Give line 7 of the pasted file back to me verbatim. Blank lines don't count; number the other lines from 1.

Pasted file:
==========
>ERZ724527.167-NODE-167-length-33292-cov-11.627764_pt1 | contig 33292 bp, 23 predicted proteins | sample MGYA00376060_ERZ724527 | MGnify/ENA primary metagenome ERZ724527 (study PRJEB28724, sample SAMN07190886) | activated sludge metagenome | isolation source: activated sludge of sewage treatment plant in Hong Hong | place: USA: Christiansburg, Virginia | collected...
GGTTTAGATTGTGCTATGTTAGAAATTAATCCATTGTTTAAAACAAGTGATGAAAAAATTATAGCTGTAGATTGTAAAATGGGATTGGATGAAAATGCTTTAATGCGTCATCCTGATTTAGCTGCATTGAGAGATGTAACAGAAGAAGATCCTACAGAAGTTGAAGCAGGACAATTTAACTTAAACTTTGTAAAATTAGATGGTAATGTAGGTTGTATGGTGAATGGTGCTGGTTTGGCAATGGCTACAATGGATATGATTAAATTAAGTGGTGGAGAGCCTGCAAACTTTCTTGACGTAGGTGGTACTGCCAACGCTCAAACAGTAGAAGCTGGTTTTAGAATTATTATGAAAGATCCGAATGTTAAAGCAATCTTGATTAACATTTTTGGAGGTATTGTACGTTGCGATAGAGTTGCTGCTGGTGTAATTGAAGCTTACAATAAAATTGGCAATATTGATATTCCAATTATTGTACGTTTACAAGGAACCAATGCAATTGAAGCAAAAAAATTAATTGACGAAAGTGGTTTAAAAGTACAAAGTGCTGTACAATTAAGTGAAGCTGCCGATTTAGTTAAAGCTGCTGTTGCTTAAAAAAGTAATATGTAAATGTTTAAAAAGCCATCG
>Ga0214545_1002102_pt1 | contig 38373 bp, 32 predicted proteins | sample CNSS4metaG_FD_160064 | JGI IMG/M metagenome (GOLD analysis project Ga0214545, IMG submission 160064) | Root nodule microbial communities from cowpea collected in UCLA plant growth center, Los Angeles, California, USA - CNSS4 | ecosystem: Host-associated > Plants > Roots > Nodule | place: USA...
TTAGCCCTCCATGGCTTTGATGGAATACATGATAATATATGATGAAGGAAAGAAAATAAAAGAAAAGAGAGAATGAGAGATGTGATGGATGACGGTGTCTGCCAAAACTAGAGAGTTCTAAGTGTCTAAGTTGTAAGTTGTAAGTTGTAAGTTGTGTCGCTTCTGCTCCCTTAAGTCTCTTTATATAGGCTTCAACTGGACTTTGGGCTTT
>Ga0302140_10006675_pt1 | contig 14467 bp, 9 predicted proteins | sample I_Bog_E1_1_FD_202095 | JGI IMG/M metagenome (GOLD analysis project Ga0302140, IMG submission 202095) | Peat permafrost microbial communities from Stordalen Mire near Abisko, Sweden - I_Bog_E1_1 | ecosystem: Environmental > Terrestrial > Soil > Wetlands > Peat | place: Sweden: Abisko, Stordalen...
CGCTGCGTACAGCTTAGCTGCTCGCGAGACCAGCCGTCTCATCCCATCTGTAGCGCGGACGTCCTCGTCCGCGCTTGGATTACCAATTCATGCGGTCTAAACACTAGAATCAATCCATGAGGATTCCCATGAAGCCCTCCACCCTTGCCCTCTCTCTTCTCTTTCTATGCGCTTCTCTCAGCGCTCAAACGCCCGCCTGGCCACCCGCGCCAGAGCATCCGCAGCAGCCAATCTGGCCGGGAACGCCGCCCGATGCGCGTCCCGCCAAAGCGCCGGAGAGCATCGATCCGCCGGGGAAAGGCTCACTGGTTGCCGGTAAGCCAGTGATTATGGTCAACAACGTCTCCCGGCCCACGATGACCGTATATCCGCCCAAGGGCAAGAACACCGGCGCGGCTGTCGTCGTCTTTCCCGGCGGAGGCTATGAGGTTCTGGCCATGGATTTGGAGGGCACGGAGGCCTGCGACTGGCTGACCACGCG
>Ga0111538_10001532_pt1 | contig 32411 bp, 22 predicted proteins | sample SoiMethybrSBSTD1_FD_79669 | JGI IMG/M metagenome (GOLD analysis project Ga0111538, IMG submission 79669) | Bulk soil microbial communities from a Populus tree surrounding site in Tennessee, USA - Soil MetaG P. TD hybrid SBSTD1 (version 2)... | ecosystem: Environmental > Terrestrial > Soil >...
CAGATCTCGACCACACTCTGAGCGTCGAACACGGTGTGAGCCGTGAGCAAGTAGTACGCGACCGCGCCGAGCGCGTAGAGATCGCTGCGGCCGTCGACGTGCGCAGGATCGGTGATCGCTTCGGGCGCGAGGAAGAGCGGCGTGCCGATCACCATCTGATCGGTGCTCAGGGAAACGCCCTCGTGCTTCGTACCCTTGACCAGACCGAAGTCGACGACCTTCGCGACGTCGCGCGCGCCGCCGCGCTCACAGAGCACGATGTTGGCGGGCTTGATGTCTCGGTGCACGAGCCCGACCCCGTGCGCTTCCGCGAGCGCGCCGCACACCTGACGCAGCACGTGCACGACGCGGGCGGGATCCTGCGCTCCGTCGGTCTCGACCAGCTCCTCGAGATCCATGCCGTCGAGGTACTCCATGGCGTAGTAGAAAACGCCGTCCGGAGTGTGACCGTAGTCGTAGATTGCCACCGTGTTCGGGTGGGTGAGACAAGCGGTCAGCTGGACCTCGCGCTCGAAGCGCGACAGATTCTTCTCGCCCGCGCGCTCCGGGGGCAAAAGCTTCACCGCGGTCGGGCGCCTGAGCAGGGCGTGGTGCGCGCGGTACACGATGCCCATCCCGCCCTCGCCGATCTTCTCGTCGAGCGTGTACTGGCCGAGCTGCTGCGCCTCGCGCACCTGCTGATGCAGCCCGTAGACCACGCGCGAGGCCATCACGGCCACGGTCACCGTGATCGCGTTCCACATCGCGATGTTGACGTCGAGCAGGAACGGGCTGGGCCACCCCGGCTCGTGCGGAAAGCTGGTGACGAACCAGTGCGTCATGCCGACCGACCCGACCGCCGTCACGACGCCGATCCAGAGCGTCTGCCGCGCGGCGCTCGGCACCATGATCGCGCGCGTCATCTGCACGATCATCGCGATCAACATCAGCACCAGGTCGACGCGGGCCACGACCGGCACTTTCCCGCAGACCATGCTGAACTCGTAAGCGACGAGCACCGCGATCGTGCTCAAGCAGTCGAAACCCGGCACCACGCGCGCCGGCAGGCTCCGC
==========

>Ga0111538_10001532_pt1 | contig 32411 bp, 22 predicted proteins | sample SoiMethybrSBSTD1_FD_79669 | JGI IMG/M metagenome (GOLD analysis project Ga0111538, IMG submission 79669) | Bulk soil microbial communities from a Populus tree surrounding site in Tennessee, USA - Soil MetaG P. TD hybrid SBSTD1 (version 2)... | ecosystem: Environmental > Terrestrial > Soil >...